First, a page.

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UPDATE 2/9: These stats (and thus the rest of the post) are all wrong. To see why, check here: It's OK To Call Rotherham

A friend who used to work at EdWeek commented in response to my post about alleged overuse of Checker Finn as a source that Rick Hess might have replaced Finn as the most over-quoted source on standards policy in Education Week these days.

Indeed that may be right. A quick search shows that Hess's name shows up 38 times in the past year, while Finn only shows up 29 times (including all mentions).

But neither Finn nor Hess are anywhere near the top of the list, which is topped by an education pundit with 170 mentions -- more than four times as many as Hess. This raises the question, are Education Week and the rest of the education beat calling one phone number a little too much? Or, is there nothing really wrong with calling the same person all the time?


The original post described a recent letter to the editors at EdWeek calling them out for unbalanced sourcing (in favor of nationwide testing) and overuse of Checker Finn: Letter Questions EdWeek's Sourcing ... And Overuse of Checker Finn.

Added to that came a comment from former EdWeek writer that it's hard for journalists to avoid calling the same people over and over: "When I was at Education Week, people accused me of quoting Checker Finn too often. It was hard to avoid--he was a major figure, he was knowledgeable, he had opinions about everything, and he gave good quote, as they say."

Of course, EdWeek isn't alone in this -- and journalists aren't alone in encouraging the use of a particular source. Sources themselves play an important role, based on how available they are, how quickly they call back, how often (if ever) they suggest other sources, and how able they are at figuring out what the journalists who call them are looking for. (An understandably impatient Kati Haycock once said to me, "Have I said what you need me to say yet, or do you need me to keep going?")

But it isn't Rick Hess who's replaced Checker Finn as the most-mentioned name in Edweek. And it isn't Haycock or Wilkins or "Education Trust," who get a lot of media attention and I thought might top the list. It's Eduwonk/Education Sector Andy Rotherham,

Rotherham is the king of quotes and mentions, in EdWeek at least. (Someone with access to NEXIS can do their own research.) As the list below shows, in terms of over-all mentions, Rotherham kills eveyrone else I can think of, and comes in not far behind Margaret Spellings and NCLB.

NCLB: 282
Margaret Spellings: 222
Andrew Rotherham: 170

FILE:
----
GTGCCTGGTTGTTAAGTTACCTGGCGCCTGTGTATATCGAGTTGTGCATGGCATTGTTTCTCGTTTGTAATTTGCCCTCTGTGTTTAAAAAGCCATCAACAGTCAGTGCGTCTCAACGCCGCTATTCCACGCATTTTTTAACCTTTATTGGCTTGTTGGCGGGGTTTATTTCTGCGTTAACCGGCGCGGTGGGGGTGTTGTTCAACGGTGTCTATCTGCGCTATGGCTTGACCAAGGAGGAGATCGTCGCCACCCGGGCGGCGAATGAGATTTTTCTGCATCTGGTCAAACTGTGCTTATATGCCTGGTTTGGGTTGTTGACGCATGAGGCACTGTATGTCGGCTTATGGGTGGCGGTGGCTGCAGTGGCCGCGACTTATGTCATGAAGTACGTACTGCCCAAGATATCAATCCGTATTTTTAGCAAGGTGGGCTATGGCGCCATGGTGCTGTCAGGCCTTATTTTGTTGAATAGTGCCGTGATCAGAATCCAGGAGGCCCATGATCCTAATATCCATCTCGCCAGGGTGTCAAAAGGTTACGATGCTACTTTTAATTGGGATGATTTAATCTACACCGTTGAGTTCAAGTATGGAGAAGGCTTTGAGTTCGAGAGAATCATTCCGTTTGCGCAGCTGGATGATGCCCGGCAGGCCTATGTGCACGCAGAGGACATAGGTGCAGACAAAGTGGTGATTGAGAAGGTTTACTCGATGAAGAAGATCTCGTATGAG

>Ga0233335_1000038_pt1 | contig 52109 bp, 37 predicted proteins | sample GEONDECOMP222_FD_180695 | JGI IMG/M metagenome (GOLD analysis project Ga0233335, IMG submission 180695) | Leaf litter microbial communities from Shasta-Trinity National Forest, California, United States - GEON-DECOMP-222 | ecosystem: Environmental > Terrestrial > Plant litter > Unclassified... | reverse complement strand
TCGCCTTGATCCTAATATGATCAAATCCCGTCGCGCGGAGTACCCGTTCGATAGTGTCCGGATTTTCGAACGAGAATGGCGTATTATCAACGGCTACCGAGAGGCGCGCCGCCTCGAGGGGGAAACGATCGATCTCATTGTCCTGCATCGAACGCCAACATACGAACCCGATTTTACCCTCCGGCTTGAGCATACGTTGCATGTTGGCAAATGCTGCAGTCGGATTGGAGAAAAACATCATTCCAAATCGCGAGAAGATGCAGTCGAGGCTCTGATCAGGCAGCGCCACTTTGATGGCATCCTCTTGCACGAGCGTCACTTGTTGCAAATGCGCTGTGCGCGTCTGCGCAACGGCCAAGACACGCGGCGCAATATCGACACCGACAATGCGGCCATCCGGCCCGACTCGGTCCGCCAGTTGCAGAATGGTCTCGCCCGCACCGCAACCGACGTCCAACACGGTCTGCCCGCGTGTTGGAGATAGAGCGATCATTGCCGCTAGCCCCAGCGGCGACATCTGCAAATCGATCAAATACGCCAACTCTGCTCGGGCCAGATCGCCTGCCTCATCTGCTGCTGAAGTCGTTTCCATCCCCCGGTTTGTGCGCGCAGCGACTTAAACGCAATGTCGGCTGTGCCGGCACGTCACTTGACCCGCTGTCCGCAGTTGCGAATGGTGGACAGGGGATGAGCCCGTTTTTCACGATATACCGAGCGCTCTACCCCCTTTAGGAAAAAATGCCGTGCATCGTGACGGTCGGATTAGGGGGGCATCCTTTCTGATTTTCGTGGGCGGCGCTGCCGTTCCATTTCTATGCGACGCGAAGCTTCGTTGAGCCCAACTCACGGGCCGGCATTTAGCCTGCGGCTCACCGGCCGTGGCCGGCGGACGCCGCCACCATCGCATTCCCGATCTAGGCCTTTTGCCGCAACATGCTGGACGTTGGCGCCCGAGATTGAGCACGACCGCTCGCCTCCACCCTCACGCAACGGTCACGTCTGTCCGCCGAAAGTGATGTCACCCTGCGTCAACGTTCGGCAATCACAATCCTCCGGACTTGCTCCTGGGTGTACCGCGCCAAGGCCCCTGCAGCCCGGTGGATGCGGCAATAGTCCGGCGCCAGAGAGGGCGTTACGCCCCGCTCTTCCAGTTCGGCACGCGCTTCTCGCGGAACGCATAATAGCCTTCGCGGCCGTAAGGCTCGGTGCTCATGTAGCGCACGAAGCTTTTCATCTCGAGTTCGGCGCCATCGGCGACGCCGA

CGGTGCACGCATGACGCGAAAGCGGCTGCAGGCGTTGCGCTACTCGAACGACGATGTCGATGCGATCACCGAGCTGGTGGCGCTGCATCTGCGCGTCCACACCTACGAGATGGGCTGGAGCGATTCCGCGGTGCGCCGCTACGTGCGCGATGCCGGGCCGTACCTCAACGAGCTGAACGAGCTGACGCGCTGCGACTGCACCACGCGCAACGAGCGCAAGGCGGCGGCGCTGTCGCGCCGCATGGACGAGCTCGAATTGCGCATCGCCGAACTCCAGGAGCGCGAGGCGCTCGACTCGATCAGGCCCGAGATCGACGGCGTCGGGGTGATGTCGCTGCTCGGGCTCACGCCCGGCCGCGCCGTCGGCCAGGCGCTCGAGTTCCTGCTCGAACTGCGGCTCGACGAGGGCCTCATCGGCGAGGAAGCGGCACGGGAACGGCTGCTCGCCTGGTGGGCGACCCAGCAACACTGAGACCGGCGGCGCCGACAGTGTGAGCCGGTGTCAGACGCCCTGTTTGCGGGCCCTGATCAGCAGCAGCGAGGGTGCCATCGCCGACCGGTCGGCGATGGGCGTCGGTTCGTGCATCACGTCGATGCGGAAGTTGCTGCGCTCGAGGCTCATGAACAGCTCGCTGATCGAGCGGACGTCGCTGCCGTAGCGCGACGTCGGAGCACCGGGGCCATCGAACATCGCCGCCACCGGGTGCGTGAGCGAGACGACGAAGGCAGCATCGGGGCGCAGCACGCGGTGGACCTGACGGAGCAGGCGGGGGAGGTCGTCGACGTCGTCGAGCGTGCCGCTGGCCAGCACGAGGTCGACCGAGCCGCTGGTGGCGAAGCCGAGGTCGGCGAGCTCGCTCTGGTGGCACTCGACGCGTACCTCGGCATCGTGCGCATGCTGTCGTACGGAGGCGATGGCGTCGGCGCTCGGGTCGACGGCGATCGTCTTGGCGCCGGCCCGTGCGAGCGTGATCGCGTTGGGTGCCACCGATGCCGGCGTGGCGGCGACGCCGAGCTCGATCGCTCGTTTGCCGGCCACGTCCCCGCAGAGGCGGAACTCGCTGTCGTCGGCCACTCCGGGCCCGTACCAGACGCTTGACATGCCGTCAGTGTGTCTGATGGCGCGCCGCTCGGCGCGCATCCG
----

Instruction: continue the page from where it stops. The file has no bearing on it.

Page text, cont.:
Education Trust: 77
Gates Foundation: 69
Ted Kennedy: 47
Diane Ravitch: 27
Amy Wilkens: 23
Kati Haycock: 18
FairTest: 6

It's not hard to guess why reporters call Rotherham so much. And there may not even be anything wrong with it. He is a savvy, knowledgeable, centrist voice on a wide variety of issues. But he's certainly not the only one.

Nest installment: great and underused Washington policy sources


Anonymous o/b/o matt pinzur said...

You can definitely overuse sources, especially when multiple reporters at one paper find someone who's both knowledgeable and quote-worthy. The Herald imposed unofficial bans on two Florida political science professors who must have been quoted 2 or 3 times PER DAY in the biggest 5-6 Florida newspapers during the 2000 elections.

From a news standpoint, it hinges too much coverage on a single person's perspective.
From a newsroom standpoint, it's just eerie and a little lazy.

That being said, it's rough when you're covering a beat that simply doesn't have many experts. When I was the political reporter in Jacksonville, there were no more than a handful of lobbyist/pollster/consultant folks (and only one or two local academics) who followed the local political scene closely enough to be viable sources for stories. When election times rolled around, practically all of them were working for one candidate or another, essentially erasing the pool of quasi-independent voices. But that also taught me how to write with more authority - not every story needs an expert, especially not just one who regurgitates something that's obvious.


Received from Matthew I. Pinzur
Lead Education Reporter
The Miami Herald

3:14 PM  
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12:15 PM  

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